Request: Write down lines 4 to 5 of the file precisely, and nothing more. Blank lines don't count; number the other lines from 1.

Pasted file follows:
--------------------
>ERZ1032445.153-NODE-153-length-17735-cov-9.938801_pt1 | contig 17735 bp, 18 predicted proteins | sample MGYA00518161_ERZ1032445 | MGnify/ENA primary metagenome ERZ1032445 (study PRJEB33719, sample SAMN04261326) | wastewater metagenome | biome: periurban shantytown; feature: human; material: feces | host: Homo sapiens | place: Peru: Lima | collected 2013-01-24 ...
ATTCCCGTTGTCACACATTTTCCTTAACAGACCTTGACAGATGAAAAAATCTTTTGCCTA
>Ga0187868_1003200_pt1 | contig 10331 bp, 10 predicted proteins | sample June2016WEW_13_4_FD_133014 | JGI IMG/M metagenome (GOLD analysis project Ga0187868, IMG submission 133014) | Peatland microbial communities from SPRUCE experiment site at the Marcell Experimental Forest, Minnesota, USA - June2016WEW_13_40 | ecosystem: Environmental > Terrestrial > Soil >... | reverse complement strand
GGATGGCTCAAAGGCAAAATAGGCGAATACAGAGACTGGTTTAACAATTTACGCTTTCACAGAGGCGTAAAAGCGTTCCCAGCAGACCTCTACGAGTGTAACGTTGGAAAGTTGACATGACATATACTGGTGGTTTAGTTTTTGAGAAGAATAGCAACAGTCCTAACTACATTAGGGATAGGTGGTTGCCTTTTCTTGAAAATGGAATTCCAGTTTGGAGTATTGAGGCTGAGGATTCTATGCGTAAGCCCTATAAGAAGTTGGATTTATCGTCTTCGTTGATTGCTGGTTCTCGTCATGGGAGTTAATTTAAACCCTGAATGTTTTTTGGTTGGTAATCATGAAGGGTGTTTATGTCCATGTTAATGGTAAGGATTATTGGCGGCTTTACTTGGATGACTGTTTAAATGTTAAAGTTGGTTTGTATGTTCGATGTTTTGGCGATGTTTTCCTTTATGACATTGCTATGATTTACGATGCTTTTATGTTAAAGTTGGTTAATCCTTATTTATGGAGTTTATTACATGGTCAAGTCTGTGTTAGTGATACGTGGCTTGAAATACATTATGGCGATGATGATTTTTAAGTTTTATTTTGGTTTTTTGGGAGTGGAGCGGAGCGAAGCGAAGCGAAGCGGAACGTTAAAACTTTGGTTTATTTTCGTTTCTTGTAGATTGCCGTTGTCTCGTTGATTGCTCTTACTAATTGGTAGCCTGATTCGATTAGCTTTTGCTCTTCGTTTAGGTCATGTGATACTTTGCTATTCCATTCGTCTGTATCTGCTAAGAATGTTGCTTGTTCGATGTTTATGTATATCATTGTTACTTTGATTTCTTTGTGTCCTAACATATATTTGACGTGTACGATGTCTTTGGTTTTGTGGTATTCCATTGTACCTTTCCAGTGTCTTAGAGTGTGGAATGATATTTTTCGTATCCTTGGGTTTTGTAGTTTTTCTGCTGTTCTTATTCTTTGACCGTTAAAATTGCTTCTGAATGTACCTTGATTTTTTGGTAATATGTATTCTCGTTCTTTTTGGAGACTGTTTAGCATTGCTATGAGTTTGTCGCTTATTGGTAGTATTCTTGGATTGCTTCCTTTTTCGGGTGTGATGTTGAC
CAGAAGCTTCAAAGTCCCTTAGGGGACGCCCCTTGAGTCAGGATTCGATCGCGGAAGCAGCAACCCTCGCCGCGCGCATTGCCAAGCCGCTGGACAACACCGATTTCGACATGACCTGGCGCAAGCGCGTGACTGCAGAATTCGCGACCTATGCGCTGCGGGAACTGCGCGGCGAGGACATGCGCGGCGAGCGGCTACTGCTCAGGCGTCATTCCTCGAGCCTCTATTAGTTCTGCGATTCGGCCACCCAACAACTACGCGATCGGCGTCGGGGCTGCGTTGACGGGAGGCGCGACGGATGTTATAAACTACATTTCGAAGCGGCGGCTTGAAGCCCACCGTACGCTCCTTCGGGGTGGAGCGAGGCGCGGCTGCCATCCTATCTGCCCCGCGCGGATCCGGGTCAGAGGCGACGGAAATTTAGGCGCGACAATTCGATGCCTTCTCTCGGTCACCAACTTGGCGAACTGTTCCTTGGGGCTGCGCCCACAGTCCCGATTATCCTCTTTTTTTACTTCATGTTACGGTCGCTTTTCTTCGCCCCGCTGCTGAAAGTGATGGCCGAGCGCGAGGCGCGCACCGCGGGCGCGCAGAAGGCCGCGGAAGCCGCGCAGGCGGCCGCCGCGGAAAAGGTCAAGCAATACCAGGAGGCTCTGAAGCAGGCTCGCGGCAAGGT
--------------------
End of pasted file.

GGATGGCTCAAAGGCAAAATAGGCGAATACAGAGACTGGTTTAACAATTTACGCTTTCACAGAGGCGTAAAAGCGTTCCCAGCAGACCTCTACGAGTGTAACGTTGGAAAGTTGACATGACATATACTGGTGGTTTAGTTTTTGAGAAGAATAGCAACAGTCCTAACTACATTAGGGATAGGTGGTTGCCTTTTCTTGAAAATGGAATTCCAGTTTGGAGTATTGAGGCTGAGGATTCTATGCGTAAGCCCTATAAGAAGTTGGATTTATCGTCTTCGTTGATTGCTGGTTCTCGTCATGGGAGTTAATTTAAACCCTGAATGTTTTTTGGTTGGTAATCATGAAGGGTGTTTATGTCCATGTTAATGGTAAGGATTATTGGCGGCTTTACTTGGATGACTGTTTAAATGTTAAAGTTGGTTTGTATGTTCGATGTTTTGGCGATGTTTTCCTTTATGACATTGCTATGATTTACGATGCTTTTATGTTAAAGTTGGTTAATCCTTATTTATGGAGTTTATTACATGGTCAAGTCTGTGTTAGTGATACGTGGCTTGAAATACATTATGGCGATGATGATTTTTAAGTTTTATTTTGGTTTTTTGGGAGTGGAGCGGAGCGAAGCGAAGCGAAGCGGAACGTTAAAACTTTGGTTTATTTTCGTTTCTTGTAGATTGCCGTTGTCTCGTTGATTGCTCTTACTAATTGGTAGCCTGATTCGATTAGCTTTTGCTCTTCGTTTAGGTCATGTGATACTTTGCTATTCCATTCGTCTGTATCTGCTAAGAATGTTGCTTGTTCGATGTTTATGTATATCATTGTTACTTTGATTTCTTTGTGTCCTAACATATATTTGACGTGTACGATGTCTTTGGTTTTGTGGTATTCCATTGTACCTTTCCAGTGTCTTAGAGTGTGGAATGATATTTTTCGTATCCTTGGGTTTTGTAGTTTTTCTGCTGTTCTTATTCTTTGACCGTTAAAATTGCTTCTGAATGTACCTTGATTTTTTGGTAATATGTATTCTCGTTCTTTTTGGAGACTGTTTAGCATTGCTATGAGTTTGTCGCTTATTGGTAGTATTCTTGGATTGCTTCCTTTTTCGGGTGTGATGTTGAC
CAGAAGCTTCAAAGTCCCTTAGGGGACGCCCCTTGAGTCAGGATTCGATCGCGGAAGCAGCAACCCTCGCCGCGCGCATTGCCAAGCCGCTGGACAACACCGATTTCGACATGACCTGGCGCAAGCGCGTGACTGCAGAATTCGCGACCTATGCGCTGCGGGAACTGCGCGGCGAGGACATGCGCGGCGAGCGGCTACTGCTCAGGCGTCATTCCTCGAGCCTCTATTAGTTCTGCGATTCGGCCACCCAACAACTACGCGATCGGCGTCGGGGCTGCGTTGACGGGAGGCGCGACGGATGTTATAAACTACATTTCGAAGCGGCGGCTTGAAGCCCACCGTACGCTCCTTCGGGGTGGAGCGAGGCGCGGCTGCCATCCTATCTGCCCCGCGCGGATCCGGGTCAGAGGCGACGGAAATTTAGGCGCGACAATTCGATGCCTTCTCTCGGTCACCAACTTGGCGAACTGTTCCTTGGGGCTGCGCCCACAGTCCCGATTATCCTCTTTTTTTACTTCATGTTACGGTCGCTTTTCTTCGCCCCGCTGCTGAAAGTGATGGCCGAGCGCGAGGCGCGCACCGCGGGCGCGCAGAAGGCCGCGGAAGCCGCGCAGGCGGCCGCCGCGGAAAAGGTCAAGCAATACCAGGAGGCTCTGAAGCAGGCTCGCGGCAAGGT